I would like to briefly introduce the creative process behind the item we recently released.
Coat: Music Neon Coat
Item Theme and Design
Intersection of digital and physical_Coat of Music
This piece was selected in a contest themed around long coats.
The most striking feature of this work, the red lines, create an illusion as if the sound waves are visualized, contributing to a fantastical atmosphere.
The theme "Coat of Music" suggests an embodiment of music.
Coat and Hoodie
We kept the wear relatively simple.
Wanting to add a casual touch, and inspired by the raglan sleeves seen in our reference, we adopted raglan sleeves.
The hood is designed to stand up while appearing sleek, blending the style of a sweatshirt hood with that of a mountain parka.
The collar is naturally raised, adjusted using CLO's simulation, as shown in the image.
The distinctive red lines were dynamically expressed using effects, ensuring they don't overpower when worn in ZEPETO.
Initially, the design was relatively simple, but we added gradients to the cuffs and hem to harmonize with the effects.
Here is the ZEPETO model we created.
Key Points of This Creation
This was our first attempt at creating effects.
Effect creation involves combining various modules.
Broadly, there are main modules (green frame) affecting the overall effect and modules used in conjunction.
There are 23 types of modules, and understanding each took considerable time.
The uniqueness of this effect lies in the movement it creates along a designated path and its ability to follow the character's movement.
Firstly, the path-drawing effect was created using the Velocity over Lifetime module.
※The GIF below shows the effect without the Shape module for clarity.
Paths can be created in X, Y, and Z directions, and negative values are also possible.
Controlling the size, or rather the distance of the path, was challenging.
Distance equals the particle's lifespan multiplied by its speed, requiring constant consideration of both factors.
↓ Fixed Start Lifetime, increased Start Speed
↓ Fixed Start Speed, decreased Start Lifetime
For tailing the particles, we used the Trail module, which seemed the simplest.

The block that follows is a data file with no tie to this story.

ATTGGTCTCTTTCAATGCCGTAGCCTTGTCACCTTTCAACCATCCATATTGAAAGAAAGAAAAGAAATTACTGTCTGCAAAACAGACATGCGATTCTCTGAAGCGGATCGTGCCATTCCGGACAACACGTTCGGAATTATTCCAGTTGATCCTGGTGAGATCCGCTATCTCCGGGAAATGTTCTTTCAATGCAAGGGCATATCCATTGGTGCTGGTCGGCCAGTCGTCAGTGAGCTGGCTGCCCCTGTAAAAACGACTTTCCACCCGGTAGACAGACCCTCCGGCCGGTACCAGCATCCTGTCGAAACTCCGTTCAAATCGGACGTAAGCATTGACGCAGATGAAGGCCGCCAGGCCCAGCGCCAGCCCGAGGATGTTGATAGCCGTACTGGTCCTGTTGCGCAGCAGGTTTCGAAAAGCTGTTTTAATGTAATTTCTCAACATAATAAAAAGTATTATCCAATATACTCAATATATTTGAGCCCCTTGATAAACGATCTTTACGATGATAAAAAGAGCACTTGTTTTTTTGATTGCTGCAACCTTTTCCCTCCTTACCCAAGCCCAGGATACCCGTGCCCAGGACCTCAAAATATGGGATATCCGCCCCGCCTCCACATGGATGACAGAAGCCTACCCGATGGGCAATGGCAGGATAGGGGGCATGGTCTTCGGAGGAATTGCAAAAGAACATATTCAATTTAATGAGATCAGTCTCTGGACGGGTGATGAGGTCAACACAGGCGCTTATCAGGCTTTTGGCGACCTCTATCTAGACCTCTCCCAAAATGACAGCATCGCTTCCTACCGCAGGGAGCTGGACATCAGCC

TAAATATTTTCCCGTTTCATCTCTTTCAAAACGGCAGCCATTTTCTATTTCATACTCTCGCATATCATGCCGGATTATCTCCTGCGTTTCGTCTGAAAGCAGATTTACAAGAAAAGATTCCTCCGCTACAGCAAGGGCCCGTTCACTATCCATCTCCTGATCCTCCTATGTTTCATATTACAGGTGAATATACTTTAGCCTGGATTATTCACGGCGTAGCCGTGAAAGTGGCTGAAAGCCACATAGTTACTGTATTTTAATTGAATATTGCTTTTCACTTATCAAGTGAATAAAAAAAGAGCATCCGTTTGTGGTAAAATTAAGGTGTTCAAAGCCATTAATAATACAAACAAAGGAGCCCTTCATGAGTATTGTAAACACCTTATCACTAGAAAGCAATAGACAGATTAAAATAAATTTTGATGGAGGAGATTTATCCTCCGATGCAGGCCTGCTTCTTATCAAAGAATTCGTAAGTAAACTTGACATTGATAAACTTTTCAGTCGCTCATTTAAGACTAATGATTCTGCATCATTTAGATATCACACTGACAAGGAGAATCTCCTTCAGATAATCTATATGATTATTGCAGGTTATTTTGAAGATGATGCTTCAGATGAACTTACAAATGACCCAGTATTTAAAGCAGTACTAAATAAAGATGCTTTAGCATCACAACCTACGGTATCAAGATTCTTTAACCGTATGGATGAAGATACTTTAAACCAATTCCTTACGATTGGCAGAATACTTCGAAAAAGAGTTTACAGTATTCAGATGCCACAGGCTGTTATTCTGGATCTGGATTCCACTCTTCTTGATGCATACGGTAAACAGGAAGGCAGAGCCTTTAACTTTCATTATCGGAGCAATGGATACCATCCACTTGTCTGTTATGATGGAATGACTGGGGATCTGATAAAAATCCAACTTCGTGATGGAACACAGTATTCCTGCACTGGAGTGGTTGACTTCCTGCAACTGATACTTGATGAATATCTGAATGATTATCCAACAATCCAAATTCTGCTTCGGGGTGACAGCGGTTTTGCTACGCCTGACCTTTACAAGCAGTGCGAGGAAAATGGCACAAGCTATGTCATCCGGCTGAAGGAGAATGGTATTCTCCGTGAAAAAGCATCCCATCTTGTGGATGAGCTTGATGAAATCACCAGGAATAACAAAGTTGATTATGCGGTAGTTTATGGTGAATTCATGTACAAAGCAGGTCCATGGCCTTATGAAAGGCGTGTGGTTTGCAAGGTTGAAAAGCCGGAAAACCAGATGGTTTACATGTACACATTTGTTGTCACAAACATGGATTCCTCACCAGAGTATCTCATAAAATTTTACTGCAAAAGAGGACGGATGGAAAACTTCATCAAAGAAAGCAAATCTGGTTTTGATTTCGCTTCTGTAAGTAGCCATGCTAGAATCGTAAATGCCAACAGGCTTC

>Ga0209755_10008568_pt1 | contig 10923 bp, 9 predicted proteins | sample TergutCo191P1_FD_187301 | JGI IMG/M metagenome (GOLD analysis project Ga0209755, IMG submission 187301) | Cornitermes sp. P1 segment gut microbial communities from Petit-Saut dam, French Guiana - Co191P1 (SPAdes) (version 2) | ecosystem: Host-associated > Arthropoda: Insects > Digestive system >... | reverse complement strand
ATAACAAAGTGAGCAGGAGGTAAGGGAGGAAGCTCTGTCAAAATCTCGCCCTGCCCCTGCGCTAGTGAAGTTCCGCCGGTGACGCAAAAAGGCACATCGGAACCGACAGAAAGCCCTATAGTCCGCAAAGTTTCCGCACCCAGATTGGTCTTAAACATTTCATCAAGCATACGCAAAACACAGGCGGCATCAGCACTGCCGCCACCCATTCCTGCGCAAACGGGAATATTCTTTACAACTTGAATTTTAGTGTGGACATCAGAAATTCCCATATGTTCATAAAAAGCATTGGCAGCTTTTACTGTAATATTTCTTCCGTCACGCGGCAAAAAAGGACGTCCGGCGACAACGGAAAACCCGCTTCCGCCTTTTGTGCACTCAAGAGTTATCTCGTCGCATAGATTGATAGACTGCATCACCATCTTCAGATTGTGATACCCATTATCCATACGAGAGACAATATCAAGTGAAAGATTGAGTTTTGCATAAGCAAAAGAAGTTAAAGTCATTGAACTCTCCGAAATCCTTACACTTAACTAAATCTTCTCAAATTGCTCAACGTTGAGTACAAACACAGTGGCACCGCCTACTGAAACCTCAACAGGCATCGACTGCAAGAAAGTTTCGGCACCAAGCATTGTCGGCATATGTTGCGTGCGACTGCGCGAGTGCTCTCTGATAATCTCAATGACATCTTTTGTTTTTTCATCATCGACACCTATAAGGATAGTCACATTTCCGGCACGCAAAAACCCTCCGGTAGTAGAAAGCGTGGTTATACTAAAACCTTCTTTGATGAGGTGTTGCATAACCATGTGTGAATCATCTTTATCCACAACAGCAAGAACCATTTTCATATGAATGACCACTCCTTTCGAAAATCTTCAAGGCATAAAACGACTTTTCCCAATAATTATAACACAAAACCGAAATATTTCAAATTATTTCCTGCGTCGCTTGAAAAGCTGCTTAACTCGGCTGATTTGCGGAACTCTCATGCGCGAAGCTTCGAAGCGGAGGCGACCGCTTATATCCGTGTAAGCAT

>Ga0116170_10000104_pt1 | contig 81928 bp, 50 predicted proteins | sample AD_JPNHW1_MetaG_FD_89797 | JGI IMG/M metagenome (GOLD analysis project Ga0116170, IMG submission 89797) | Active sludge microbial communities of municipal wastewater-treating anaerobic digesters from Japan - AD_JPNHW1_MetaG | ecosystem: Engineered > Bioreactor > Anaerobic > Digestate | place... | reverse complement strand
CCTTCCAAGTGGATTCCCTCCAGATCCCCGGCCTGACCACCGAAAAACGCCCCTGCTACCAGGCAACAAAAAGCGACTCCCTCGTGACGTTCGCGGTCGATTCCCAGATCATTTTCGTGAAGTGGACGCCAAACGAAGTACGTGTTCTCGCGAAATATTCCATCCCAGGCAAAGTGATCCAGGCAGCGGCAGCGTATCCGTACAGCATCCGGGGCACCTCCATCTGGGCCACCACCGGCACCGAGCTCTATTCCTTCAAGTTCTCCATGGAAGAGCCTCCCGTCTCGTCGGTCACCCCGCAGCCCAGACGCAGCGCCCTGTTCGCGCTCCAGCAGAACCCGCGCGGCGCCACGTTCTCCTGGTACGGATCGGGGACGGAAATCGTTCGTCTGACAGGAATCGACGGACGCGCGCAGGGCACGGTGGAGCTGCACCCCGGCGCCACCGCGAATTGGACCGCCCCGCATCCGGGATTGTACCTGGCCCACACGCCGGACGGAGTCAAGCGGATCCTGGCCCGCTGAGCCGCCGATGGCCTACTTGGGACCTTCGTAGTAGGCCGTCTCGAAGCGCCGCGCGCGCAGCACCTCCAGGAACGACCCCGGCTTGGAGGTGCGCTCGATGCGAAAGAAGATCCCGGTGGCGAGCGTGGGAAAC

Making the effect follow the character is surprisingly straightforward.
First, create a new bone in Blender and establish a parent-child relationship with ZEPETO's bones.
In this case, three new bones were created with the following parent-child relationships:
Parent Bone Name
Then, adding a particle system under the new bone in Unity creates the following effect.
However, be aware that some ZEPETO bones include scaling, affecting the effect's scale with body type changes.
In this case, the hem effect changes with body type, while the wrist effect remains consistent, using a bone that doesn’t vary with body type changes.
QuadRemesher is a paid add-on that automates retopology.
We mainly used MD's retopology function in previous creations, but recently we've been actively using QuadRemesher due to its manual nature.
Retopology with QuadRemesher is straightforward, but there are some key points to note.
QuadRemesher has a "Use Materials" feature, allowing for retopology based on assigned materials, enabling some control over mesh flow.
Materials should be separated at the points where parts meet.
↓Here is the finished piece.
Below is a failure example.
Initially, we didn’t separate materials for the tailor collar and sleeves, as they were not independent parts.
Without separated materials, the collar tends to wrinkle right where it turns.
Also, considering the sleeves' movement in ZEPETO, it’s preferable to have them encircle the elbow, thus separating materials there is more reliable.
When assigning materials, if the parts are already separated, it’s easy to set using UV or linked selection in Blender.
However, selecting parts like the coat's collar, as in this case, can be challenging.
Similarly, selecting the sleeve area below the elbow is quite a task (unless there's a specific design, this area rarely changes in parts, making selection difficult as shown on the right).
Here, the “internal line” becomes crucial.
CLO and MD have an “internal line” feature, which when added, acts as a boundary in Blender, aiding in selection.
Coloring the Edges
In addition to the gradients on the cuffs and hem, the coat edges are also colored.
This method doesn't use textures but Blender's nodes, offering high versatility. It’s easy to combine with other textures, making it highly recommended.
Here's the node setup↓
We first detect the edges using the Geometry node's Pointness feature.
Then, we adjust the edge range with a ColorRamp and further refine the affected area with an RGBCurve.
Finally, it’s just a matter of mixing in the color.
Though the content was quite extensive, I hope you found this introduction to the production of our newly released wear interesting.
Our team is continuously exploring new workflows and techniques.
We are currently working on models that pose new challenges, so look forward to our next release ☺